NewBridge is still working with SEA on the technical side to make the map more self-manageable, and Fairweather said the organisation hopes the Northeast network will “reach out to other communities across the globe” in much the same way Covid-19 Mutual Aid UK has.
Mapping Dual Power
Across the Atlantic, the Black Socialists in America (BSA) set up an Open Tech Development team to create their Dual Power Map.
According to Z, one of BSA’s founders and its current national coordinator, who has adopted the name to protect their identity, dual power refers to “building a new world in the shell of the old that can challenge the socioeconomic status quo and, ultimately, render it obsolete”.
The aim of the project is to plot every worker cooperative, Small Business Development Center, Community Land Trust, and Dual Power Project within the United States, so that people can connect with or support the ones in their area.
Since the start of the Covid-19 pandemic, BSA is also using the map to plot where strikes and Covid-related mutual aid efforts have happened, so that people can tap into a wider network of support and coordinate further actions together, in line with what Massey said about the power of showing more connections.
As a small organisation with limited resources and capacity, BSA has been using open, publicly available data collected and aggregated by a range of journalists and grassroots groups to feed into the backend of the Dual Power Map.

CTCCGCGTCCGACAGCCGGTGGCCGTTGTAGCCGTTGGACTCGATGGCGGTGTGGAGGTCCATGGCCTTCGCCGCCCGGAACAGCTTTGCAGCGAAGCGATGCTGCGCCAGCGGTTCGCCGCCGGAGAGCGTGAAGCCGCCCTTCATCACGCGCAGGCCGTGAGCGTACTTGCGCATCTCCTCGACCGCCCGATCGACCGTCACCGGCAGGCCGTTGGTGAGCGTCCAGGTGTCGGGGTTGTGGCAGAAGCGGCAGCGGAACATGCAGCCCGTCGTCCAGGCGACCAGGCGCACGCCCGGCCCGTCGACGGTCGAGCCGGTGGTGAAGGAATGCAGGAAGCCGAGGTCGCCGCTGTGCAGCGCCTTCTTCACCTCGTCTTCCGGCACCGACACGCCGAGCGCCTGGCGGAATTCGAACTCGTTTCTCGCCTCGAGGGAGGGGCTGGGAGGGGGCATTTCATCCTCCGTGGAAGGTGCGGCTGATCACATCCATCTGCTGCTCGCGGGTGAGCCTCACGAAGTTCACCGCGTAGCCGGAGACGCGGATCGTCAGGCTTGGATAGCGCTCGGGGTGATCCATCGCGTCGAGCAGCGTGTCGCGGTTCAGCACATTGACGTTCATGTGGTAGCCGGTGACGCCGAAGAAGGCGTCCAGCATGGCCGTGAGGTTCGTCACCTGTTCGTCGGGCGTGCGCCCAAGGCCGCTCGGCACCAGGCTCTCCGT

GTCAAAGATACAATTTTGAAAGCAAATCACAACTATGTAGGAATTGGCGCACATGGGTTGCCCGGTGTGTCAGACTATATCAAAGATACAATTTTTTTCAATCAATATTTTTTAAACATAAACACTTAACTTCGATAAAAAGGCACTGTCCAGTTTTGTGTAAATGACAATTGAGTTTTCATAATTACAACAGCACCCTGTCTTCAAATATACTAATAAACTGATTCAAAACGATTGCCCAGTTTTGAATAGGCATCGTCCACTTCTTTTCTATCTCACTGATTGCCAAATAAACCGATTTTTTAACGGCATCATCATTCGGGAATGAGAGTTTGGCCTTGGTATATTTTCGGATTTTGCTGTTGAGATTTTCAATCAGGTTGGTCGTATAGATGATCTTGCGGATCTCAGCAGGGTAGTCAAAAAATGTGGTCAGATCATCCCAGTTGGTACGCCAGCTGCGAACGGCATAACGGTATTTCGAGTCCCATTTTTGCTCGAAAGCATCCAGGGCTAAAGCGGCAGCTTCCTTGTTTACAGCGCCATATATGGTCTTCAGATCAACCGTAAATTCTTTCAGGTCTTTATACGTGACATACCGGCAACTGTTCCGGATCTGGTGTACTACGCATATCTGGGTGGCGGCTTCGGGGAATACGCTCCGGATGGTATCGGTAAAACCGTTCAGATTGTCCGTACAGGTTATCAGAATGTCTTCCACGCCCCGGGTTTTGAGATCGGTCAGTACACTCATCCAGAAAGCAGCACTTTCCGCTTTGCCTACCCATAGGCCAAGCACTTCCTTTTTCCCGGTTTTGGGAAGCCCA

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So far, it has mapped over 100 strikes, 462 worker self-directed enterprises, 367 community land trusts and 878 small business development centres across the US.
“We can’t organise against Capitalism using the tools of the capitalist class. We need digital tools because we’re living in a digital age, and as long as this is the case, the Left needs to step up to build out on alternative digital platforms and tools that are rooted in principles of cooperation and democracy, and that are conducive to what we’d call autonomous ‘dual power’ building,” they say.
“Any workers interested in taking action need to make sure that they’re not acting in isolation. We all need each other in order for striking efforts or any efforts that are about challenging the ruling class to be effective, and to ensure that folks aren’t left hanging out to dry. This means we not only need workers coordinating across different sectors for actual actions, but defensive measures, which includes strike funds, and certain backing from within the unions.”
BSA are currently looking to expand the number of tools available to organisers through the Dual Power App, which Z says will likely have the Dual Power Map functionality as a native application, “meaning it will allow people to look up ‘solidarity economy’ institutions and Left efforts throughout the country”.